This is the first of three attempts by two very different political groups to trap Jesus. Normally, they would be each other’s enemy but here they are in an alliance against Jesus.
The Pharisees were anti-Roman, opposed to their country being part of and controlled by the Roman Empire. The Herodians were supporters of Herod, a puppet King installed by the Romans who, naturally, were pro-Roman.
On the issue of paying taxes to the Romans, the Pharisees opposed it while the Herodians, naturally, accepted it. Now we hear of these two groups colluding to ask Jesus: ‘is it lawful to pay this poll or census tax or not?’ If Jesus says ’yes’, he will be branded a traitor to the Jewish cause of independence and will make him unpopular with the people who find the tax burdensome. If he says ‘no’, he will be accused of promoting rebellion, as the Romans regarded refusal to pay the poll tax as tantamount to rebellion. (In 6AD a revolt against the tax, led by a Judas of Galilee, was brutally crushed and Judas and his sons were crucified.) So the poll tax issue was fraught with danger.
The tax question was put to Jesus while he was within the precincts of the Temple in Jerusalem. There only coins of the Jewish currency could be used – for instance, for purchasing animals for sacrifice. When asked about the tax, Jesus asks his questioners to show him a denarius, the special Roman coin that had to be used to pay the tax. When they did so, he exposes their hypocrisy. For any Jewish person who was faithful to the Law of Moses would not be carrying a Roman coin with the image of the head of the emperor on it (who claimed to be divine). So, Jesus says, you’ve already settled for yourselves the question of relating to the Roman Empire and its economy; you’ve answered your own question – if you did not accept the tax you would not be using the Roman currency. So ‘give to Caesar what belongs to Caesar’ but then he adds ‘and to God what belongs to God’.
Jesus does not mean by this that there are some things in life which belong to the State (in this case Caesar) and some others to God. He means that whatever our obligations to the State, they all stand under the Sovereignty of God … as is expressed in the First Reading when Cyrus is reminded that there is a greater Power than his.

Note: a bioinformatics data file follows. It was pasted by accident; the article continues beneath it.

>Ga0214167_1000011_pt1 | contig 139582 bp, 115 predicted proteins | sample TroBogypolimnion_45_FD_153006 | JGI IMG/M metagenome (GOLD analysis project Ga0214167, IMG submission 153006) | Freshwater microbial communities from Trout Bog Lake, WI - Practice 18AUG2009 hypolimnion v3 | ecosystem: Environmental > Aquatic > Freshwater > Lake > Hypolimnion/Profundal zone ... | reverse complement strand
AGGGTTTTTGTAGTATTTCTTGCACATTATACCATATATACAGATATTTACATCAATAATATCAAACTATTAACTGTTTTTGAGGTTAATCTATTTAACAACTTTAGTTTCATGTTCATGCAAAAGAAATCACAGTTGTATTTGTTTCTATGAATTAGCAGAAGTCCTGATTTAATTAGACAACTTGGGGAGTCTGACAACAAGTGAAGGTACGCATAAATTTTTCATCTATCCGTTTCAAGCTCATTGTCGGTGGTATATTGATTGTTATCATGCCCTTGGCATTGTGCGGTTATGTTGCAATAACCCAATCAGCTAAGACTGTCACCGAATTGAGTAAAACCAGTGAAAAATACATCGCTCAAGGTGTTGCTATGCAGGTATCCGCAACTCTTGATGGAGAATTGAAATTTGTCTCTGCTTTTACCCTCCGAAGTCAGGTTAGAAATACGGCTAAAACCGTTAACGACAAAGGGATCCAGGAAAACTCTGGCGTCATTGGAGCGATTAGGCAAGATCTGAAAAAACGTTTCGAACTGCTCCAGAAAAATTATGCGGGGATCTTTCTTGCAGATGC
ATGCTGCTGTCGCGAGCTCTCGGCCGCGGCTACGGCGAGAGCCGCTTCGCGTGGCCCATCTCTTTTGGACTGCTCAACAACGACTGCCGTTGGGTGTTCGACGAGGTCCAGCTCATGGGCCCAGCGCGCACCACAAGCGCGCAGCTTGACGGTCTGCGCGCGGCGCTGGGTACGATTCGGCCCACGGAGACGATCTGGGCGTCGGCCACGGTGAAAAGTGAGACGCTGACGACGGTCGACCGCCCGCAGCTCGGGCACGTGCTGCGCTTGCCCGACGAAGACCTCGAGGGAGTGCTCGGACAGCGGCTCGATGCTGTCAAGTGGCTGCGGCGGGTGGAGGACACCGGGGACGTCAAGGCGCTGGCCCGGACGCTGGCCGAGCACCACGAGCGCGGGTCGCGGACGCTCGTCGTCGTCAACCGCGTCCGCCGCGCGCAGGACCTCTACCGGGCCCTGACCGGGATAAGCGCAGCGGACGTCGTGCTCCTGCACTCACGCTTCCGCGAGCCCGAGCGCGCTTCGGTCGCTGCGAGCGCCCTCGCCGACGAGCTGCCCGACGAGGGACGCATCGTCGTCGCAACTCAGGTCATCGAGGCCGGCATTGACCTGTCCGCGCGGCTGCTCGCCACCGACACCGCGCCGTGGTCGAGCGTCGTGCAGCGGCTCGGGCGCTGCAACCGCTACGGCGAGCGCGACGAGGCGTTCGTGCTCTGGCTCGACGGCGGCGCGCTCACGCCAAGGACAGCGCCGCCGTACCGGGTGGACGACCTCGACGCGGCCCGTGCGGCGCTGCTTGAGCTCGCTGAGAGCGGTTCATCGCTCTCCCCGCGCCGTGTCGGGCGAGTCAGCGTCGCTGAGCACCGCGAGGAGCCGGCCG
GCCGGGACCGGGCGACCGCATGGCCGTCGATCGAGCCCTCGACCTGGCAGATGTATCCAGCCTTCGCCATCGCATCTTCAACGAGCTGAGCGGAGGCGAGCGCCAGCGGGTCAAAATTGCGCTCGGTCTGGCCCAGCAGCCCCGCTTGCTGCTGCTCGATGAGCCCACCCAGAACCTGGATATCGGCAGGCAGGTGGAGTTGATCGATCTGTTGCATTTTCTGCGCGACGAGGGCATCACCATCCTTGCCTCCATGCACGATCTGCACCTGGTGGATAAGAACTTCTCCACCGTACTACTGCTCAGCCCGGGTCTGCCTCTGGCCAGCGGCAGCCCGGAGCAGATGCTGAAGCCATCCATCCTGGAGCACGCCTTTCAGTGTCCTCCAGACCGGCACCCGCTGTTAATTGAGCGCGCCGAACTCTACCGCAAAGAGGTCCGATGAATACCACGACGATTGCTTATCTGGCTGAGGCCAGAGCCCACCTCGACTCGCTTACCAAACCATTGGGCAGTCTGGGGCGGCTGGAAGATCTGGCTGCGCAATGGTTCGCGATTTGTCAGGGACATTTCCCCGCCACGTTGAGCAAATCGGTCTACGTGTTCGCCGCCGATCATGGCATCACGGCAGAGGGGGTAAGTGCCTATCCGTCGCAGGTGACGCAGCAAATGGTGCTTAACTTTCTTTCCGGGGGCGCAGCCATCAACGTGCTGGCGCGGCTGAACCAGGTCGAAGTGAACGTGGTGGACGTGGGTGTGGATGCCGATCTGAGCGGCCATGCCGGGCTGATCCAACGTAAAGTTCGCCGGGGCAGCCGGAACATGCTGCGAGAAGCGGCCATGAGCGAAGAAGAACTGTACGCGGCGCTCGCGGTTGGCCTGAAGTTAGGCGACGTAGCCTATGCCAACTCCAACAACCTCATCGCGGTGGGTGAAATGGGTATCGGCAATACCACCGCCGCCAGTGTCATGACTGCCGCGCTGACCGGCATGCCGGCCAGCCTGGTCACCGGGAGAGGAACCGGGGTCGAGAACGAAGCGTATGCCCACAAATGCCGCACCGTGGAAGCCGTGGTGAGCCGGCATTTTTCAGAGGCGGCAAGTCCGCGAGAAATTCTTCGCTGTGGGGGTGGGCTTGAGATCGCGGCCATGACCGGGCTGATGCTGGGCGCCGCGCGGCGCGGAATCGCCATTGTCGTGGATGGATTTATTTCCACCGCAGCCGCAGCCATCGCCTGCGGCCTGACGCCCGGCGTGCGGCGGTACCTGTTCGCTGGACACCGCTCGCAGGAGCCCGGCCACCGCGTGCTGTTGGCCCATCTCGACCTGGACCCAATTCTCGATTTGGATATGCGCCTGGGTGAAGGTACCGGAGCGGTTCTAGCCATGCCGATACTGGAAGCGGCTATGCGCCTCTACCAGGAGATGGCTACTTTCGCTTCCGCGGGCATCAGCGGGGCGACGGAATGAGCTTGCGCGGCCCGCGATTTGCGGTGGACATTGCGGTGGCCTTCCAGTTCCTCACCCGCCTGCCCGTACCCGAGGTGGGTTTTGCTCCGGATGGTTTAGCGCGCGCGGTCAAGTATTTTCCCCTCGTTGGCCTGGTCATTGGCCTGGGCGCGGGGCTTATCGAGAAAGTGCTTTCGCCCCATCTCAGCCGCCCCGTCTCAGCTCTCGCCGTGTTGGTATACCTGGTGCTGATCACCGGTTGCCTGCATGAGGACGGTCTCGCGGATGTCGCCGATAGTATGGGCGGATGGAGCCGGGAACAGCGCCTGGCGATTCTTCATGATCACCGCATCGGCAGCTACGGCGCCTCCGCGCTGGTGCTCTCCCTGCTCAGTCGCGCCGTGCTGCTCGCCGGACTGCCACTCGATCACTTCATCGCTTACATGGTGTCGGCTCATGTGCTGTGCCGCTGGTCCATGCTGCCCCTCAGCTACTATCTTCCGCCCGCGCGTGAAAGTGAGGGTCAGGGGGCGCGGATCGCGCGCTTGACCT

The statement ‘give back to Caesar …’ offers no neat solution to the problem of Church and State relations. A legitimate State has rights and good citizens, acting for the common good respect those rights, including the need to pay tax. The problem arises when the State is not legitimate and when it seeks to do something which is opposed to natural justice or against the will of the people.
However, for conscientious Christians there may come a time when they feel they must answer to God rather than to the State – we can think of those courageous people who stood up to Nazism, like Pastor Dietrich Bonhoeffer or St Maximilian Kolbe, for which they suffered torture and death. Likewise, St Oscar Romero in South America or our own Catholic martyrs who refused to acknowledge Henry VIII as head of the Church.
While Jesus gives us a principle – that everything belongs to God but that the State has certain rights – it has to be lived out in situations that are not always clear. Christians and the Church itself must often settle to live with uncertainty and do the best we can when civil law clashes with what we feel to be right or just.
So what does Our Lord’s teaching ask of us?
The Scripture commentator Fr Dennis Hamm SJ says this:
We live in a culture that easily divides the world into three parts—one part (as much as I myself can get) for me and mine; another part (as little as possible) for Caesar; and, oh yes, a third part (as much as is left over) for God. Jesus would remind us that as creatures made in God’s image, we are to use taxes as a tool for seeing that the goods of the earth are used to meet the needs of all.
While we might nod our heads in agreement with this principle, it will not be a popular when the time comes for the government to raise taxes in order to pay for the massive borrowing now required to protect people and jobs in this pandemic …
Holy Name, Jesmond
18 October 2020